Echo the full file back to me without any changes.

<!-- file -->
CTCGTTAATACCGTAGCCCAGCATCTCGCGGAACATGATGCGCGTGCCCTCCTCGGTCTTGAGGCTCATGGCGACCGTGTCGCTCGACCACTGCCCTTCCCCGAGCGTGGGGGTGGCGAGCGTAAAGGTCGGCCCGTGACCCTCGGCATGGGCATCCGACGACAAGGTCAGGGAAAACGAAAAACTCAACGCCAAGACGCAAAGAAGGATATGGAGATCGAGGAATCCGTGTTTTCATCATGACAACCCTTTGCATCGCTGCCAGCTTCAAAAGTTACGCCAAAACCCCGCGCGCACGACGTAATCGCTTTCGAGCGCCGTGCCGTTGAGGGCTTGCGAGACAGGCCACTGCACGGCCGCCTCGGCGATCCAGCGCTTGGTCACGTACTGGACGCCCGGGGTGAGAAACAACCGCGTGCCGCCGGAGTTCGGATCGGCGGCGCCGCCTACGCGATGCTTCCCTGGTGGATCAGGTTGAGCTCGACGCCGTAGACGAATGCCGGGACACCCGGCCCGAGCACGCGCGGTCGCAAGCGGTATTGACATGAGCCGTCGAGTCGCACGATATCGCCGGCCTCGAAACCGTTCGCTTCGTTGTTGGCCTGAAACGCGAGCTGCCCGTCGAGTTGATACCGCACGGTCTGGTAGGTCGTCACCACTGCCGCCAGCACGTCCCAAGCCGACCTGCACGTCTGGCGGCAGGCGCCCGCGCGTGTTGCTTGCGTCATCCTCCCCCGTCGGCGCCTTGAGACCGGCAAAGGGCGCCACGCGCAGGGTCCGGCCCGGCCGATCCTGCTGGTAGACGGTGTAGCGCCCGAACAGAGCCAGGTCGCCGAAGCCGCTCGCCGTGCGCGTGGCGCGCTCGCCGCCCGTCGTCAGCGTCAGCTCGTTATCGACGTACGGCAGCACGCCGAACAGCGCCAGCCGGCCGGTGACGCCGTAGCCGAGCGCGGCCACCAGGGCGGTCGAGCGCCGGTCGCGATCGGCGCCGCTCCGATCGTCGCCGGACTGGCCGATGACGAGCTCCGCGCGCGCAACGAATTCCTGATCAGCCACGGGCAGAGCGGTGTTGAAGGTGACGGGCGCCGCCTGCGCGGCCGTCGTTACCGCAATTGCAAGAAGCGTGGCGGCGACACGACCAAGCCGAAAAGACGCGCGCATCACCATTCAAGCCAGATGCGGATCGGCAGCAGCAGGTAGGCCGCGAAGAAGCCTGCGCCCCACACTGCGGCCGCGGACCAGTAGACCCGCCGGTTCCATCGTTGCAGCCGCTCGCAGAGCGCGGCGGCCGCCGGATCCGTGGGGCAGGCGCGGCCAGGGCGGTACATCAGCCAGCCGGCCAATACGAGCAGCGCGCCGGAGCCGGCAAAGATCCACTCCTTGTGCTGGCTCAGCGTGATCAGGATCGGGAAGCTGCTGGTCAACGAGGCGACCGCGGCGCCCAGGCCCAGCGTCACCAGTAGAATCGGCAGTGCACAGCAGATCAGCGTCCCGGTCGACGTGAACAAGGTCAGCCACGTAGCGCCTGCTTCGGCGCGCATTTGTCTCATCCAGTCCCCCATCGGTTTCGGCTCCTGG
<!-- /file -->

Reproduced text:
CTCGTTAATACCGTAGCCCAGCATCTCGCGGAACATGATGCGCGTGCCCTCCTCGGTCTTGAGGCTCATGGCGACCGTGTCGCTCGACCACTGCCCTTCCCCGAGCGTGGGGGTGGCGAGCGTAAAGGTCGGCCCGTGACCCTCGGCATGGGCATCCGACGACAAGGTCAGGGAAAACGAAAAACTCAACGCCAAGACGCAAAGAAGGATATGGAGATCGAGGAATCCGTGTTTTCATCATGACAACCCTTTGCATCGCTGCCAGCTTCAAAAGTTACGCCAAAACCCCGCGCGCACGACGTAATCGCTTTCGAGCGCCGTGCCGTTGAGGGCTTGCGAGACAGGCCACTGCACGGCCGCCTCGGCGATCCAGCGCTTGGTCACGTACTGGACGCCCGGGGTGAGAAACAACCGCGTGCCGCCGGAGTTCGGATCGGCGGCGCCGCCTACGCGATGCTTCCCTGGTGGATCAGGTTGAGCTCGACGCCGTAGACGAATGCCGGGACACCCGGCCCGAGCACGCGCGGTCGCAAGCGGTATTGACATGAGCCGTCGAGTCGCACGATATCGCCGGCCTCGAAACCGTTCGCTTCGTTGTTGGCCTGAAACGCGAGCTGCCCGTCGAGTTGATACCGCACGGTCTGGTAGGTCGTCACCACTGCCGCCAGCACGTCCCAAGCCGACCTGCACGTCTGGCGGCAGGCGCCCGCGCGTGTTGCTTGCGTCATCCTCCCCCGTCGGCGCCTTGAGACCGGCAAAGGGCGCCACGCGCAGGGTCCGGCCCGGCCGATCCTGCTGGTAGACGGTGTAGCGCCCGAACAGAGCCAGGTCGCCGAAGCCGCTCGCCGTGCGCGTGGCGCGCTCGCCGCCCGTCGTCAGCGTCAGCTCGTTATCGACGTACGGCAGCACGCCGAACAGCGCCAGCCGGCCGGTGACGCCGTAGCCGAGCGCGGCCACCAGGGCGGTCGAGCGCCGGTCGCGATCGGCGCCGCTCCGATCGTCGCCGGACTGGCCGATGACGAGCTCCGCGCGCGCAACGAATTCCTGATCAGCCACGGGCAGAGCGGTGTTGAAGGTGACGGGCGCCGCCTGCGCGGCCGTCGTTACCGCAATTGCAAGAAGCGTGGCGGCGACACGACCAAGCCGAAAAGACGCGCGCATCACCATTCAAGCCAGATGCGGATCGGCAGCAGCAGGTAGGCCGCGAAGAAGCCTGCGCCCCACACTGCGGCCGCGGACCAGTAGACCCGCCGGTTCCATCGTTGCAGCCGCTCGCAGAGCGCGGCGGCCGCCGGATCCGTGGGGCAGGCGCGGCCAGGGCGGTACATCAGCCAGCCGGCCAATACGAGCAGCGCGCCGGAGCCGGCAAAGATCCACTCCTTGTGCTGGCTCAGCGTGATCAGGATCGGGAAGCTGCTGGTCAACGAGGCGACCGCGGCGCCCAGGCCCAGCGTCACCAGTAGAATCGGCAGTGCACAGCAGATCAGCGTCCCGGTCGACGTGAACAAGGTCAGCCACGTAGCGCCTGCTTCGGCGCGCATTTGTCTCATCCAGTCCCCCATCGGTTTCGGCTCCTGG